Doug Hutchison, a character actor best known for roles in The Green Mile, Lost and The X-Files, married aspiring country singer Courtney Alexis Stodden on May 20 in Las Vegas.
He is 51. She is 16.
Editorial note: I may have added a little bit of emphasis there.
Once upon a time, this sort of thing was probably commonplace. In some cultures, it still is. In most of these, women are seen as little more than chattel, property to be bartered for profit or status. The women generally don’t have much say in the matter.
There’s a reason why modern westerners are so frequently skeeved out by the idea of such a vast age difference, and it has little or nothing to do with whatever latent moral gag reflex might still exist from our puritanical past. There’s simply a perceived imbalance of power in such a relationship; when there’s a vastly larger amount of experience on one side, the sense that the other side is (or will be) taken advantage of becomes overwhelming. This is why we’re reflexively disgusted by pedophiles: no matter their protestations of “true love”, a child simply cannot be said to give informed consent, because they don’t have any proper understanding of consequences.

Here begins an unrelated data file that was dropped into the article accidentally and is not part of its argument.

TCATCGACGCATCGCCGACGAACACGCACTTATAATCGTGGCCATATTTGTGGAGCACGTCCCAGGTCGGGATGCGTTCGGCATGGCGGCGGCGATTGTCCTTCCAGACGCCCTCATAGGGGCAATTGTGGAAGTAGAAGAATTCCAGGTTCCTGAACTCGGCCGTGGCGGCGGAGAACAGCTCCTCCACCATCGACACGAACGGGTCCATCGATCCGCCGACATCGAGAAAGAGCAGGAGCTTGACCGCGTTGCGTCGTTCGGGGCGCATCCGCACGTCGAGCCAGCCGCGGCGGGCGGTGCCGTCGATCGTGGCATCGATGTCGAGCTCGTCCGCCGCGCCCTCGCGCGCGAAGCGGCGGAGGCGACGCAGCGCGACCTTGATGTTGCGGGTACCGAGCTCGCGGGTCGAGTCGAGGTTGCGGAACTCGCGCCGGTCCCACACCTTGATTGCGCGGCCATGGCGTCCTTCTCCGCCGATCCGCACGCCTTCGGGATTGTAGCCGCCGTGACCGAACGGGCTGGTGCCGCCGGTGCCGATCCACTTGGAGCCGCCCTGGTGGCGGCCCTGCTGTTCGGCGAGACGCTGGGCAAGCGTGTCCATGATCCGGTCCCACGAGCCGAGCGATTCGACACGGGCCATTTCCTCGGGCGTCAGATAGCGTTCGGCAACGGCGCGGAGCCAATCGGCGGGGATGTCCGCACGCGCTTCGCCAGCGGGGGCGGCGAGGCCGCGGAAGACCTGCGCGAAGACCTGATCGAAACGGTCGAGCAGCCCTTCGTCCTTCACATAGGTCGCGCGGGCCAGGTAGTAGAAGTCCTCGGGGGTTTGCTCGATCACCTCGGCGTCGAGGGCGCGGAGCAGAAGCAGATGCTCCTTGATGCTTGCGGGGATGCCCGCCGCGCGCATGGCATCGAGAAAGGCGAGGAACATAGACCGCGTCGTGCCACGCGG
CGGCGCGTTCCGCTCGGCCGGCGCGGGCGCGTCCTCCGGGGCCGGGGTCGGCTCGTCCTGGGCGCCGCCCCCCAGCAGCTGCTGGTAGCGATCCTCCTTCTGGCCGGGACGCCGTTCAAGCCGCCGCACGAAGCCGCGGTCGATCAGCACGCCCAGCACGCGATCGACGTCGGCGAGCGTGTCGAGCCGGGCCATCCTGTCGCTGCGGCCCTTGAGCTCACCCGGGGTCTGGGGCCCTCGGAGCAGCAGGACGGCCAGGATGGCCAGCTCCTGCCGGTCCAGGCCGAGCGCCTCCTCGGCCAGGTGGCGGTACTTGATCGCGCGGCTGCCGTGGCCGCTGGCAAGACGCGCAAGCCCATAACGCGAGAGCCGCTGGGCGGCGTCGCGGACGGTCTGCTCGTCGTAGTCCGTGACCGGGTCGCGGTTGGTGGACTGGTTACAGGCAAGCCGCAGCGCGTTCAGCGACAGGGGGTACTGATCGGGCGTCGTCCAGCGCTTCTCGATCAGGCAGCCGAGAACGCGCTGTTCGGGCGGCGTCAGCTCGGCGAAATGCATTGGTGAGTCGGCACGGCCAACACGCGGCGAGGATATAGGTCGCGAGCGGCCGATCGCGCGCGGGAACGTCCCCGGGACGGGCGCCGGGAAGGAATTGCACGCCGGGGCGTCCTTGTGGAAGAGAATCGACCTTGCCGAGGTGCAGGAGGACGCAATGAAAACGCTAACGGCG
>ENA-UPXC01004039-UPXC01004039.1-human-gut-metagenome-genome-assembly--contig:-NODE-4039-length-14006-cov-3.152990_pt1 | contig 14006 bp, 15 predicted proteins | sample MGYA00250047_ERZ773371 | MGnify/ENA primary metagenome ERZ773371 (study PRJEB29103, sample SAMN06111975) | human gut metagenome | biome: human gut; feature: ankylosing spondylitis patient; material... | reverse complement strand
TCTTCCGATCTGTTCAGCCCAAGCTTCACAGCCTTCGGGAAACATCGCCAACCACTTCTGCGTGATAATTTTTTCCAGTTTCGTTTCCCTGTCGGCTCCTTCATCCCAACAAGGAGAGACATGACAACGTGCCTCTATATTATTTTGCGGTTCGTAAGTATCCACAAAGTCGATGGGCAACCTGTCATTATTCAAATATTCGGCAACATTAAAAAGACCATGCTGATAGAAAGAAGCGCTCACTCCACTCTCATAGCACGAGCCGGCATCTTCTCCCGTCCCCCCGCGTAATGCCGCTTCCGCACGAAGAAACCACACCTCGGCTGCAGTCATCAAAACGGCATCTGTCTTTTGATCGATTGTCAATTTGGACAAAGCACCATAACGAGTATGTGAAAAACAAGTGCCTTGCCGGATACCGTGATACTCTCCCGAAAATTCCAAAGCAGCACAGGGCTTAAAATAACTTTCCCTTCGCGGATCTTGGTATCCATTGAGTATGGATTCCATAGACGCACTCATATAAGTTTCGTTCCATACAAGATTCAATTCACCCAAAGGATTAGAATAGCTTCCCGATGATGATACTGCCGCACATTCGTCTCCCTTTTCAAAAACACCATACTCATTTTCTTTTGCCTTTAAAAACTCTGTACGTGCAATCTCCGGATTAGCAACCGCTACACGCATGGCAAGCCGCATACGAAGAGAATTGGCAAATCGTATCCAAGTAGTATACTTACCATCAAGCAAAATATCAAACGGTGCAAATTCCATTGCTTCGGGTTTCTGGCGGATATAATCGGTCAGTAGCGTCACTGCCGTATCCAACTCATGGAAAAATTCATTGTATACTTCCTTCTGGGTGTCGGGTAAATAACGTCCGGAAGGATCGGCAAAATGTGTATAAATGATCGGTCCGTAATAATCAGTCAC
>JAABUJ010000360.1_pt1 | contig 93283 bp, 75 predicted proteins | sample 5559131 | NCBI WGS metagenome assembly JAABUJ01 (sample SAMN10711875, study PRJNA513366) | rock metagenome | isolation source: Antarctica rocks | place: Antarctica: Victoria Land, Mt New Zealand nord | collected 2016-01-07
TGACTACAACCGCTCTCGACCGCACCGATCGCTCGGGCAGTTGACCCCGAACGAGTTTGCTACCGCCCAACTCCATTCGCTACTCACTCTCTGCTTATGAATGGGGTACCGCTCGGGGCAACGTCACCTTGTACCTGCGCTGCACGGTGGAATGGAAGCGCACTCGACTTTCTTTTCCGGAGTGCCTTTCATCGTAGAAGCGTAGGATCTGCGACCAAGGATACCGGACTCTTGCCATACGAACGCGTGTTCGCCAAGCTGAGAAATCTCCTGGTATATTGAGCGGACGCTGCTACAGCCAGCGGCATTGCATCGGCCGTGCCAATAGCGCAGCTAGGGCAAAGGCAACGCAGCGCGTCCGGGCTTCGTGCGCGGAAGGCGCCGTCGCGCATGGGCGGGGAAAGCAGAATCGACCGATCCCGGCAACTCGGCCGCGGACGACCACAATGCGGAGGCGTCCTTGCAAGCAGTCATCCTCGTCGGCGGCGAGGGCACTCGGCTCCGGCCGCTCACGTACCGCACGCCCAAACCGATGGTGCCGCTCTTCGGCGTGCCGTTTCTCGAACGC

Now, I grant you that for better or worse, the average 16-year-old is probably better informed about the ins and outs (ahem) of adult relations in this day and age than the average 25-year-old in mine, but that’s not the end of the story; there’s also reason. The ability to make a decision based on logic as well as emotion. Did anyone here NOT reflexively make shitty choices when they were a hyper-hormonal teenager? Did every decision, big or small, not seem earth-shatteringly immediate?
And let’s put aside for a minute that a 16-year-old child’s decision making skills are still underdeveloped, a fact acknowledged by both law and common fucking sense, and look at the parents who presumably had to consent to this. We can assume they’re more than happy to hitch their beauty queen/country singer/meal wagon to some b-list actor’s horse, but speaking as a father of a daughter roughly the same age, I can’t help but wonder at their thought process: as the legal guardians responsible for helping this kid make the right choices, are they actually thinking long-term? They’ve clearly been grooming her for fame from a young age, which isn’t necessarily evil if handled well, but how can they possibly think this will end well? How can a father – probably the same age as his newly-minted son-in-law, possibly even younger – NOT question the motives of a guy who could potentially be cruising the parking lot at high school proms for dating material?
I’d normally wrap this up by asking some rhetorical question like “am I the bad guy here? Am I wrong?” But in this case, I don’t give a damn. Odds are heavy that is doomed to failure, and that kid’s going to be screwed up as a result of the dumb decisions made for her by people who look at her and see nothing but dollar signs or a perky ass.